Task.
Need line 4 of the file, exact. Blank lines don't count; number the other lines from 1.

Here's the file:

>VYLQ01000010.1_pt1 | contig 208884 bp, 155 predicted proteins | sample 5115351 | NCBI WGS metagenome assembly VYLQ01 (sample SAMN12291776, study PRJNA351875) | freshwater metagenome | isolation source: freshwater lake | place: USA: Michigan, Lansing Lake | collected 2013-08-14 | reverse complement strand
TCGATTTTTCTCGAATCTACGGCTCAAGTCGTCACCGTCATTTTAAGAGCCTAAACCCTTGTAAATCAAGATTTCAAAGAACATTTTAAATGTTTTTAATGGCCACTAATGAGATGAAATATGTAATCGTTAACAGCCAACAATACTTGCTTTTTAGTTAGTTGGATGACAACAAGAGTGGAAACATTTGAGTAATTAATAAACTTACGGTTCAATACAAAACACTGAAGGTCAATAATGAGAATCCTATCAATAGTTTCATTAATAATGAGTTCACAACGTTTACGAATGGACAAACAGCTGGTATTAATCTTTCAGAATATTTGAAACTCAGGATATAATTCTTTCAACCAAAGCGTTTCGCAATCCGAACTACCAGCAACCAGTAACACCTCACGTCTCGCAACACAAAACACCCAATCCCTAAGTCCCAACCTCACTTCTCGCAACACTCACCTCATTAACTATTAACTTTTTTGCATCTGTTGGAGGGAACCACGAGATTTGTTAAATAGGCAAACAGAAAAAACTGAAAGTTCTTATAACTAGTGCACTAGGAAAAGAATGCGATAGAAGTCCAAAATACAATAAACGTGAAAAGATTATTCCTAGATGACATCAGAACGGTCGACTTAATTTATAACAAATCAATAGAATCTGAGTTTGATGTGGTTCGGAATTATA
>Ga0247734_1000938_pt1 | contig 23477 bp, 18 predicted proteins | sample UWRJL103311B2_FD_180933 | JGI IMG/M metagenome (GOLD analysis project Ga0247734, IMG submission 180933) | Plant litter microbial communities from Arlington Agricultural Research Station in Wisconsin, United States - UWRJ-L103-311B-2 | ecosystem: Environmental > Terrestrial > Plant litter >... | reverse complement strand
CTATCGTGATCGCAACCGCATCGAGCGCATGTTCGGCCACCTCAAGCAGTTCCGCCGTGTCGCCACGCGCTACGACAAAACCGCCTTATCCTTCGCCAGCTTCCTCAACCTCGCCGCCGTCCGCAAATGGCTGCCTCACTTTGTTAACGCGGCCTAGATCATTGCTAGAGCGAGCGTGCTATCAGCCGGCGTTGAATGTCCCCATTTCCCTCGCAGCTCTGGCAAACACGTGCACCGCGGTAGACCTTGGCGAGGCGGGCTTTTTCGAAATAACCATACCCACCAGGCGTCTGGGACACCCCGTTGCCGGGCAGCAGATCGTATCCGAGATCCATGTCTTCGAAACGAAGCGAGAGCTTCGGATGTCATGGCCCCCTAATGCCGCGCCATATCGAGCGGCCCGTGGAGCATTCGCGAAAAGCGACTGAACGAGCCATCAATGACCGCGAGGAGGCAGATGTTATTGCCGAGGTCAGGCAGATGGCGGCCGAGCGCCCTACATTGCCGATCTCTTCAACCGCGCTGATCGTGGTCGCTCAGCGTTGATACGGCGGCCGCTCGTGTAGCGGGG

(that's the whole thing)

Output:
CTATCGTGATCGCAACCGCATCGAGCGCATGTTCGGCCACCTCAAGCAGTTCCGCCGTGTCGCCACGCGCTACGACAAAACCGCCTTATCCTTCGCCAGCTTCCTCAACCTCGCCGCCGTCCGCAAATGGCTGCCTCACTTTGTTAACGCGGCCTAGATCATTGCTAGAGCGAGCGTGCTATCAGCCGGCGTTGAATGTCCCCATTTCCCTCGCAGCTCTGGCAAACACGTGCACCGCGGTAGACCTTGGCGAGGCGGGCTTTTTCGAAATAACCATACCCACCAGGCGTCTGGGACACCCCGTTGCCGGGCAGCAGATCGTATCCGAGATCCATGTCTTCGAAACGAAGCGAGAGCTTCGGATGTCATGGCCCCCTAATGCCGCGCCATATCGAGCGGCCCGTGGAGCATTCGCGAAAAGCGACTGAACGAGCCATCAATGACCGCGAGGAGGCAGATGTTATTGCCGAGGTCAGGCAGATGGCGGCCGAGCGCCCTACATTGCCGATCTCTTCAACCGCGCTGATCGTGGTCGCTCAGCGTTGATACGGCGGCCGCTCGTGTAGCGGGG